altitude or frosting up so badly that it was impossible to see through them,
but there was no time to fix them properly.
A request was made by the XXI Bomber Command that units be flown to Saipan, under Air Transport Command control, in squadron
formations in order to get precious experience in flying formation for
considerable distances. This was denied on the ground that the airplane lacked
sufficient range to fly from Sacramento to Hawaii, 2400 miles, in
formation. The flight would have been without a bomb load, in the face of no
opposition, and with excellent communications, weather reporting, and base
facilities. These same units, on arrival in Saipan,
were faced with a round trip of about 2500 miles, with bomb loads, in the face
of enemy opposition, and with no weather data or communications.
Two bases, each with two 8500-foot paved runways and 80 hardstands,
necessary shops, housing, fueling facilities, and other essentials, were
supposed to be ready on Saipan. The bases were
to have been built by the Central Pacific Area Command, but stubborn
interference by the Japanese garrisons in the Pacific and competition from U.S.
Navy construction work had set the schedule back by several months.
I landed the first B-29, “Joltin’ Josie, the
Pacific Pioneer,” at Saipan’s Isley Field on 12 October 1944, with Major (now Major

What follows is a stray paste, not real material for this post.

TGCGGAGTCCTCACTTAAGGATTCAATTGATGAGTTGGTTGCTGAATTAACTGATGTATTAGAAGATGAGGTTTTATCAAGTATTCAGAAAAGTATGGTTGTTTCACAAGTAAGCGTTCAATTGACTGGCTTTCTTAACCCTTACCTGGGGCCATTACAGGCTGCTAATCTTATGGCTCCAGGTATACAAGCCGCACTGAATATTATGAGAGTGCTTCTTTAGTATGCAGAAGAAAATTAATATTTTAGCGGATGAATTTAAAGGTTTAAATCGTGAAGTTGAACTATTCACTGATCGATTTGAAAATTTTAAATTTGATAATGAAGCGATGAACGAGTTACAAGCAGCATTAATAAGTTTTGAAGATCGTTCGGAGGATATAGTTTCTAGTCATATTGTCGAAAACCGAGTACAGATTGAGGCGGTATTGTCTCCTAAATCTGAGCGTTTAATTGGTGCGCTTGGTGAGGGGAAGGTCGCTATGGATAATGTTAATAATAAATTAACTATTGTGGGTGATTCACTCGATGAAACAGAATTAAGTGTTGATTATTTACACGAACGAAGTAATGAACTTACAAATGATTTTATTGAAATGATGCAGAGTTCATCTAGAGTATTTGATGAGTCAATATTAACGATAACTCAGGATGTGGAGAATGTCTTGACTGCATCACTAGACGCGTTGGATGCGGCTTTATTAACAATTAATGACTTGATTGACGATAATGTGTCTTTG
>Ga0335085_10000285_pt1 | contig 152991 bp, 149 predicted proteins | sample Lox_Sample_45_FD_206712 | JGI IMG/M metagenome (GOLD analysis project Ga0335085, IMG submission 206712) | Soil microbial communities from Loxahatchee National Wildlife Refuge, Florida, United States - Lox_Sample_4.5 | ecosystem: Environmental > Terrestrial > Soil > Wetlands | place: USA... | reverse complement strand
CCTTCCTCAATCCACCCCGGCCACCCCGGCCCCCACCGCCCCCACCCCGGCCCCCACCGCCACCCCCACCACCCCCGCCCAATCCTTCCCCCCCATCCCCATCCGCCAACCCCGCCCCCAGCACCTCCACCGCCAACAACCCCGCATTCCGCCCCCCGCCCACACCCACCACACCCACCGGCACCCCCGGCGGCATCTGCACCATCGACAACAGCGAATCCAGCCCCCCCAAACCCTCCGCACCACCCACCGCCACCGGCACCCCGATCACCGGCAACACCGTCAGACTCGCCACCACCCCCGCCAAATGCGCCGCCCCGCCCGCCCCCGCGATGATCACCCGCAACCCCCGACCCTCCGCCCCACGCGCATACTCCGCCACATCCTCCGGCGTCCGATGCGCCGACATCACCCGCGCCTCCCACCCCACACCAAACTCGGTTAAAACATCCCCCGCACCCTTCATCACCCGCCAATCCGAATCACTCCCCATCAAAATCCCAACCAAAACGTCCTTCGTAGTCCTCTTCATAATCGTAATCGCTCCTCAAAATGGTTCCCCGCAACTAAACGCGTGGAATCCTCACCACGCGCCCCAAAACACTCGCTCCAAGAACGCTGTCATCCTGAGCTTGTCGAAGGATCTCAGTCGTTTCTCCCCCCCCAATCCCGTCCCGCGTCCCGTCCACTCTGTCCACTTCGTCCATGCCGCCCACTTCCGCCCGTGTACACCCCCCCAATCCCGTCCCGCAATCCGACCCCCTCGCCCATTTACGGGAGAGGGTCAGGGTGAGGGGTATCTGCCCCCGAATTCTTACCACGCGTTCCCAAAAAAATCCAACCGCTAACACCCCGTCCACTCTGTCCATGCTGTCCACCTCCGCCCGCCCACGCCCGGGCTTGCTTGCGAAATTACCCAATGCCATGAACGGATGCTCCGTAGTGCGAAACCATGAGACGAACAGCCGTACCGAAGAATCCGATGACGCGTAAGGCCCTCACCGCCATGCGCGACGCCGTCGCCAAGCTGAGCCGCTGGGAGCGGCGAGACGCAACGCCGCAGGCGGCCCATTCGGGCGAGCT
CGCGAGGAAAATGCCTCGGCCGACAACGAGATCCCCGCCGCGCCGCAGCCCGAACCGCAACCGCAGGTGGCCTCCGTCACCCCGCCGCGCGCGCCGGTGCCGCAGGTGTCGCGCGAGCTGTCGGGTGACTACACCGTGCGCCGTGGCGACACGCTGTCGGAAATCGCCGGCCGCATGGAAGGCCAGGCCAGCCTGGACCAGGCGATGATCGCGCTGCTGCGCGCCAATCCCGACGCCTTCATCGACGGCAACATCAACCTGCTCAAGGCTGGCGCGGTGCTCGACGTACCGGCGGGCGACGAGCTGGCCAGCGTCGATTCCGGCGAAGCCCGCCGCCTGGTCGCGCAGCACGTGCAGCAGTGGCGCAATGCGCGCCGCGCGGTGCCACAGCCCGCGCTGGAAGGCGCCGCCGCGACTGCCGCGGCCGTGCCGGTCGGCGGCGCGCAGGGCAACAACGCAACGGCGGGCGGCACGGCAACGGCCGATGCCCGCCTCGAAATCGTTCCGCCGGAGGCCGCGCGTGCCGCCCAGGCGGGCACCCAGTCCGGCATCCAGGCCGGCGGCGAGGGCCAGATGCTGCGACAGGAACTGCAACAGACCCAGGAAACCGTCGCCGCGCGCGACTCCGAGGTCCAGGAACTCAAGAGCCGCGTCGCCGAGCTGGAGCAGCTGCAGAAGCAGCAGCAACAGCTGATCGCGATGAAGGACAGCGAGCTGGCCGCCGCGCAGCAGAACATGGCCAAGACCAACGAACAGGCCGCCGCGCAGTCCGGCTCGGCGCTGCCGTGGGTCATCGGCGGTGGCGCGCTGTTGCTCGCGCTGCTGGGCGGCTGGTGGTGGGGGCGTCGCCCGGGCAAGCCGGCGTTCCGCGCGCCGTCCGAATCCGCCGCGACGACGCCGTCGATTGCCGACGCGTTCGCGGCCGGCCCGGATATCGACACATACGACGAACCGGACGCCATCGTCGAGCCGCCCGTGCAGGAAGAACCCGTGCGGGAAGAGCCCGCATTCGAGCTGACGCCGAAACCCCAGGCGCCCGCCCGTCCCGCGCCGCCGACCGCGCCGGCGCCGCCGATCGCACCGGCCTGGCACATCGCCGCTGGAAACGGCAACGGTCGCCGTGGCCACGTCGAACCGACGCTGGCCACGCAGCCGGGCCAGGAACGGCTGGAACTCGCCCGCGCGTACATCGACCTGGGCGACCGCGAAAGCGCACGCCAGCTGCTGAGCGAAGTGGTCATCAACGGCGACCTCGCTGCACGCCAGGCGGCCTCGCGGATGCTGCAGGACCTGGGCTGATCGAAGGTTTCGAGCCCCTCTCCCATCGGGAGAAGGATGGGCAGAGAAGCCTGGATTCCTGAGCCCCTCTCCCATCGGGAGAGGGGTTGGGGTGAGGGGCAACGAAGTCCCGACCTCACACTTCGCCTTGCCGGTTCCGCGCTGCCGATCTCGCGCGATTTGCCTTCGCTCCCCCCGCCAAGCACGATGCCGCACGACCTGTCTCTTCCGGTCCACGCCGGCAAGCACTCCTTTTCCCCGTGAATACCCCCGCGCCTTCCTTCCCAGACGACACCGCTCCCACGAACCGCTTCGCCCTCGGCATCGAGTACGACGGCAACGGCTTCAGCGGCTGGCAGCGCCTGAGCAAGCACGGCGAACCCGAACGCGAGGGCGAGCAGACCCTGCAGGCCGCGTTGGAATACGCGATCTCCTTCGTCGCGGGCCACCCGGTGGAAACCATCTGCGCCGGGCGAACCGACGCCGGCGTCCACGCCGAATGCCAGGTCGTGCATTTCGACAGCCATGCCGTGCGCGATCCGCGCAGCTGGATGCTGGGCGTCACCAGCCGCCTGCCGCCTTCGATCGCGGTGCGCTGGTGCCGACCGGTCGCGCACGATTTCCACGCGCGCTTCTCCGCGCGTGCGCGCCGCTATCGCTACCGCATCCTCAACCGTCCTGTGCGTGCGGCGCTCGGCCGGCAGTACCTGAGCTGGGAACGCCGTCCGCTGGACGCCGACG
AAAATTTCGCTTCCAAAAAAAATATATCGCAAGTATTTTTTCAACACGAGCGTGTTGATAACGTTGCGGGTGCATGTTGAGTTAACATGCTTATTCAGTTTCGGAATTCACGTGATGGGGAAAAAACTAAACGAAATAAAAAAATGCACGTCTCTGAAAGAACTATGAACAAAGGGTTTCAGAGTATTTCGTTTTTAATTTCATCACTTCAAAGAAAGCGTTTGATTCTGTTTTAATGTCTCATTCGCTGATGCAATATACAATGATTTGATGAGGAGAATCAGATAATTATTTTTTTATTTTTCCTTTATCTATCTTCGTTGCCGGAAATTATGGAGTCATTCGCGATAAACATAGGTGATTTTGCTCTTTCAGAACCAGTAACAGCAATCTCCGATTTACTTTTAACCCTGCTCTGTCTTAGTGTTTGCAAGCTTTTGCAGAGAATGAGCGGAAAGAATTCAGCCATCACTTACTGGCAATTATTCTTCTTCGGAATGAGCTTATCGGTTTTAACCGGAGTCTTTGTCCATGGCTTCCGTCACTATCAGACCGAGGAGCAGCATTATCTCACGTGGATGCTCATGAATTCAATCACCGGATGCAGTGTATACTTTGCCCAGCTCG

General) Jack J. Catton as my copilot. A rousing reception from the men who had
been laboring in tropical heat and rain to build the field greeted our arrival.
Of the two bases under construction on Saipan, one could not then be used at
all by B-29s, and the other had one runway 7000 feet long--5000 feet of it
paved--a taxiway at one end only, about forty hardstands, and no other
facilities whatever except for a bomb dump and a vehicle park with gasoline
truck-trailers. It was hardly ready to receive the 12,000 men and 180 aircraft
potential of the 73d Wing. Ground crews put up borrowed tents in what was
certainly one of the most disorderly military encampments of the war, but they
worked day and night to meet the demands for the first strike.
The bases on nearby Tinian
Island had hardly been
started. Those in Guam, where the main
headquarters of the XXI Bomber Command was to be located, had not even been
started. Communications were completely inadequate. The aircraft of the 73d
Wing arrived rapidly on Saipan after
mid-October and had to be double-parked on hardstands. In the meantime a
shipload of supplies arrived at Guam, to
become a depot.
The ship had been carefully loaded so that supplies could be unloaded in
reverse sequence and stacked at the depot in “combat loaded” order. The
procedure was new and elaborate but one which would give us an operating depot
in a matter of weeks. Actually, fighting was still going on in Guam, and confusion reigned supreme. The harbor master
said, “I’ll give you twenty-four hours to get that— —ship out of here.” The
supplies were dumped in the jungle and never recovered. It became necessary to
supply and maintain the B-29s, themselves new and unfamiliar, by air all the
way from Sacramento, California—8000 miles away! The
in-commission rate was low.
As indicated earlier, the strategic concept was for the defeat or
neutralization of the Japanese air forces as an intermediate objective. The
major strategic air offensive was against the war-supporting and economic
systems of Japan,